Research and evaluation are characterized by similar features that center on the shared objective of answering a question. Although both use similar data collection and analysis methods, the two disciplines diverge again during use and dissemination. Research is intended to increase the body of knowledge on a particular issue; any subjective opinion limits the researcher’s credibility. On the other hand, evaluators must balance the need to remain objective and the expectation to make recommendations for stakeholders. Evaluators must determine what information is valuable, what method is best for data collection, how to analyze the data, and how to relay findings to stakeholders. This requires interpretation and a certain level of judgment by the evaluator that is absent from the role of the traditional researcher. Evaluating the authority, usefulness, and reliability of the information you find is a crucial step in the process of library research. You will need to evaluate each resource you use for research, whether it is an online or print journal article, a website, a book, a newspaper article, or other source that you want to cite.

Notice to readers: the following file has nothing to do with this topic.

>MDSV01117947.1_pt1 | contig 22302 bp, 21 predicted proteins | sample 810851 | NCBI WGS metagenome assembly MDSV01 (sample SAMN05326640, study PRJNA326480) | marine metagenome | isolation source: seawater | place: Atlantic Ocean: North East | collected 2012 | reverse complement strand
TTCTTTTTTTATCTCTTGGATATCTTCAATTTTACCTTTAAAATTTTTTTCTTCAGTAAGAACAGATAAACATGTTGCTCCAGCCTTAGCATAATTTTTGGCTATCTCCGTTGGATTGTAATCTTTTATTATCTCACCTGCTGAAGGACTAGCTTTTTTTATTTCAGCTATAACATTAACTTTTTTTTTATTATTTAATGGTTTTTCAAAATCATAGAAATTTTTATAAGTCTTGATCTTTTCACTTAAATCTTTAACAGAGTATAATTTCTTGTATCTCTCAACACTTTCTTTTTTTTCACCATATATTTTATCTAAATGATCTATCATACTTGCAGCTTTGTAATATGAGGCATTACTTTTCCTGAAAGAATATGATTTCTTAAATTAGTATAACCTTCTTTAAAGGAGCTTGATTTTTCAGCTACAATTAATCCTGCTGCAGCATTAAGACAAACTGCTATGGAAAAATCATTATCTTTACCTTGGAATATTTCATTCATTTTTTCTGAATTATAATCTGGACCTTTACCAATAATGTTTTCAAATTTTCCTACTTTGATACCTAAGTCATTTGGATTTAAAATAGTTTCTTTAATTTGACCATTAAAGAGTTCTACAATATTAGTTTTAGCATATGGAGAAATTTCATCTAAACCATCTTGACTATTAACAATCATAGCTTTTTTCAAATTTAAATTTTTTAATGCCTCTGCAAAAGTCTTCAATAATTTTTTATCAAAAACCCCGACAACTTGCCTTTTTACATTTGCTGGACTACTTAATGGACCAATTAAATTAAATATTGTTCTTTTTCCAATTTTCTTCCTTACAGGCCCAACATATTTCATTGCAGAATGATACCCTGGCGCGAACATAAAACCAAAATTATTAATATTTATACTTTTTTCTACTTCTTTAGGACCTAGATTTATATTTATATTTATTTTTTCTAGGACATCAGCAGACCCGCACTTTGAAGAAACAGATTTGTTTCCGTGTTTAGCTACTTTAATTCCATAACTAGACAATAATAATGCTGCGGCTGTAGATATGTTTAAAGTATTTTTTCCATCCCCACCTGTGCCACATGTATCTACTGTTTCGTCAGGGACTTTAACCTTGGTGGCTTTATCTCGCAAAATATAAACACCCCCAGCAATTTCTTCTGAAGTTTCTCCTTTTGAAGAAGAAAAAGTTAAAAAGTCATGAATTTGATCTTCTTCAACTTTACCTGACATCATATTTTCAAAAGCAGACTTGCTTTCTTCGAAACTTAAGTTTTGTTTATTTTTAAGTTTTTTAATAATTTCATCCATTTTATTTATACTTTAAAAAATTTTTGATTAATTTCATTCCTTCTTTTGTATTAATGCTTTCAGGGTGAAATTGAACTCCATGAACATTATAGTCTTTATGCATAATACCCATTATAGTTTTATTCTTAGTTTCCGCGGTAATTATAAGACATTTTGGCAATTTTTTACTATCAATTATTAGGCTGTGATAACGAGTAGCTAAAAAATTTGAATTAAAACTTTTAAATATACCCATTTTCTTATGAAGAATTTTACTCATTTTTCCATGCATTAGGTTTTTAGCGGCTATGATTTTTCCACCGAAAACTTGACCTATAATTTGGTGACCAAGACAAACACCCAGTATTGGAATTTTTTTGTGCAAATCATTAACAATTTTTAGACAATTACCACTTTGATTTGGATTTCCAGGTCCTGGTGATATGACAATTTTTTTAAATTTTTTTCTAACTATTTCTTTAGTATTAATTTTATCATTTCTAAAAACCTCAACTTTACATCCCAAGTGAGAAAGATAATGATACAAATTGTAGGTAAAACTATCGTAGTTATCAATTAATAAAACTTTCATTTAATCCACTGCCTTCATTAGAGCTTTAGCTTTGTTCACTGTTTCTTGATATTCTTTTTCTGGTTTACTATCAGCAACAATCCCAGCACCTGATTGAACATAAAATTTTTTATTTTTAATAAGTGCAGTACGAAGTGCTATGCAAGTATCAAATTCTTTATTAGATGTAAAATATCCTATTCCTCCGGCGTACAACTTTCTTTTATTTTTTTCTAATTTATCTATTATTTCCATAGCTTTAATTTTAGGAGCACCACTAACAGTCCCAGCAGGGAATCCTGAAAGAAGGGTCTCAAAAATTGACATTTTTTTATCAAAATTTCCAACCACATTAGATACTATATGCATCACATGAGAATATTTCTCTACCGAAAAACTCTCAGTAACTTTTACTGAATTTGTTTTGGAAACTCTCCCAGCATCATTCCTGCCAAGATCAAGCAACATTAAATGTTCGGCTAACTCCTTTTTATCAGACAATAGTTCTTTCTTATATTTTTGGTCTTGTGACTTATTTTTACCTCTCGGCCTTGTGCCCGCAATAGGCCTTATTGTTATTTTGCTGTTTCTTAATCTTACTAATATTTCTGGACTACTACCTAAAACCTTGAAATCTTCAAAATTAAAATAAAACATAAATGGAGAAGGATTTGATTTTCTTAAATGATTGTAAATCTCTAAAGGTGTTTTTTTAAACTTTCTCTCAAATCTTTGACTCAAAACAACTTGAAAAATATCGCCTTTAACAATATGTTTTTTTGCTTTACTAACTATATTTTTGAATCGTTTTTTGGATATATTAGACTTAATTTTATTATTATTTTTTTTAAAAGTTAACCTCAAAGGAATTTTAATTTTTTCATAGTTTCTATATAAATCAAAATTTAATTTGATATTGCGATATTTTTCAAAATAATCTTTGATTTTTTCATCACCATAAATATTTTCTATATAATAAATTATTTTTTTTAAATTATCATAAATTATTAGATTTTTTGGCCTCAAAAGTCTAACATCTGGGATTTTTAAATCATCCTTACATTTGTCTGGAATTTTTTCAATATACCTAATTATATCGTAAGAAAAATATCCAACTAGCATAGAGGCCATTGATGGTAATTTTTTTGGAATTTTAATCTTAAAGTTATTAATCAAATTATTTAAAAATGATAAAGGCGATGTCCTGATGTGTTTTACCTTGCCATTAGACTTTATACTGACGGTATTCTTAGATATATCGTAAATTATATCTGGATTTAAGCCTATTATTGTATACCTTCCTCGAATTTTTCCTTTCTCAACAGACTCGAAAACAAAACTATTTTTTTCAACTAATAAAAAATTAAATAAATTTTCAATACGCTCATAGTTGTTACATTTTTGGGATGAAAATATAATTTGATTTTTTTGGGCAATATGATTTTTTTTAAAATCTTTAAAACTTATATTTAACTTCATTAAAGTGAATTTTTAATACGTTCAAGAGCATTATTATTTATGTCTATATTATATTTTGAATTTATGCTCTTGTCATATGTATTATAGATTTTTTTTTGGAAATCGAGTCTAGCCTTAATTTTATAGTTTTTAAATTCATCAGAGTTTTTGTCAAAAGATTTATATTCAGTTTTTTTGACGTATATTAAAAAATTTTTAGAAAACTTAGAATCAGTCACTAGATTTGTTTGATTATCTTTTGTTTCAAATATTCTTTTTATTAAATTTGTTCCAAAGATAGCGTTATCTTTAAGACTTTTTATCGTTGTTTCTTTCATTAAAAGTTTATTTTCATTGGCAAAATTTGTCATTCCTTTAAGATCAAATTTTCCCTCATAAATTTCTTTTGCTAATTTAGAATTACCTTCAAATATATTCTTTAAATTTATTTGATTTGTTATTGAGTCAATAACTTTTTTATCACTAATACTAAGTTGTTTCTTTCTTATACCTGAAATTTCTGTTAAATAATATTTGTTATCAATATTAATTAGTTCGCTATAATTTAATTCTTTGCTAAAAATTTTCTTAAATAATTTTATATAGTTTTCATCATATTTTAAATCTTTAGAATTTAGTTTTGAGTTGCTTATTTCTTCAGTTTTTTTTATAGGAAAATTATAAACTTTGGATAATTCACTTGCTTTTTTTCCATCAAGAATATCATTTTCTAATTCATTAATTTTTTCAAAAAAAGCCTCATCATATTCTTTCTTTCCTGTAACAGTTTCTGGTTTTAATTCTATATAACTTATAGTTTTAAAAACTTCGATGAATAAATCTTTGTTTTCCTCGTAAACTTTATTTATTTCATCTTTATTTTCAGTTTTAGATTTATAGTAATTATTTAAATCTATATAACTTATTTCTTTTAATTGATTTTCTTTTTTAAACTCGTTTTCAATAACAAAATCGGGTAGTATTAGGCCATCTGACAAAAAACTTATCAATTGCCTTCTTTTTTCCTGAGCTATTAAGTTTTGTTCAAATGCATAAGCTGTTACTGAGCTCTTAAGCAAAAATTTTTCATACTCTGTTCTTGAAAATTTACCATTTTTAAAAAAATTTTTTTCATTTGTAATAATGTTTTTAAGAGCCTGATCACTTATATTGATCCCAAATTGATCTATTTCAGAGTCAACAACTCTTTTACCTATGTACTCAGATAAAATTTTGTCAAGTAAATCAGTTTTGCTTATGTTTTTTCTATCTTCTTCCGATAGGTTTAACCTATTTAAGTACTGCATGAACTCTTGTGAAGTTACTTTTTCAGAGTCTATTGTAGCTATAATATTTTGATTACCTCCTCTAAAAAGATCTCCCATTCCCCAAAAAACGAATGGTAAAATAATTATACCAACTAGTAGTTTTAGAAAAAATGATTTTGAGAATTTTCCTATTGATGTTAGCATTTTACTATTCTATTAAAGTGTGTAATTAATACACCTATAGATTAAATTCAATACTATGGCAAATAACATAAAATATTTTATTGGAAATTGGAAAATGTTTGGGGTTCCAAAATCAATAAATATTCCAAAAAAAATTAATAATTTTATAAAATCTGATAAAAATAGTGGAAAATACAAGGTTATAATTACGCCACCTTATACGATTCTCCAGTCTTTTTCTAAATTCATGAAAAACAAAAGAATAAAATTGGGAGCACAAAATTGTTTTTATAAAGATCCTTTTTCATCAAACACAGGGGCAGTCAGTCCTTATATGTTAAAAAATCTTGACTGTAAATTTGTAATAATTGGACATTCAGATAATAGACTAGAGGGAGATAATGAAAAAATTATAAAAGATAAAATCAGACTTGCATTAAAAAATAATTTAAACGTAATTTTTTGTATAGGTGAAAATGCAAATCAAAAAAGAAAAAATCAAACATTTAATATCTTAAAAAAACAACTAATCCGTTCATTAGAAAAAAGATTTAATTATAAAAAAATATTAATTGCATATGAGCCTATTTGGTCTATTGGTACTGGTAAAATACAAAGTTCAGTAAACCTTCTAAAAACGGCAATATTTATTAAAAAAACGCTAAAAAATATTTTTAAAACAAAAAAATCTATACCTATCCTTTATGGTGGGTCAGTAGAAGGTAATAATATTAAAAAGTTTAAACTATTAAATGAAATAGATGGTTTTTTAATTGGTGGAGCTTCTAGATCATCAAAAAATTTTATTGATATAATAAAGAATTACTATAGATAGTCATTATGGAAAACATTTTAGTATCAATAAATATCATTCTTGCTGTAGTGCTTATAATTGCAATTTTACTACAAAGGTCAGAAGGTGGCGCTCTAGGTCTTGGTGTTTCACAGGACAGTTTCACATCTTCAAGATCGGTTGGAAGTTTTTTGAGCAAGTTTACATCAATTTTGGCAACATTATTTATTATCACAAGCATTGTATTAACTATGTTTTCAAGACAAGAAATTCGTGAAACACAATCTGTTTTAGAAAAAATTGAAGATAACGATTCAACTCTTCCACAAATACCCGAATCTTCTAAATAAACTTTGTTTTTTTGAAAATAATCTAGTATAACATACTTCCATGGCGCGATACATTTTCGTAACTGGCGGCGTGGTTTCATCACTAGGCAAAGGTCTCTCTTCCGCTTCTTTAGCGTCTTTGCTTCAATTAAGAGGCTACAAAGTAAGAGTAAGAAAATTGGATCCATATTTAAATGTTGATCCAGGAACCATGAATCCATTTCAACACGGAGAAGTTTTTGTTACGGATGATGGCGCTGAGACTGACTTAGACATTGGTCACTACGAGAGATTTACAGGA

Research, Evaluation and Audit considers methods and approaches that are suitable in a library context, making it a useful tool for library professionals and practitioners alike. This book is a thorough introduction to research and evaluation in libraries. A large part of the book is dedicated to a variety of research methods, including historical, descriptive, and experimental methods. Whether student or practitioner, information professionals in all types of libraries can benefit from incorporating research and evaluation into their regular planning activities.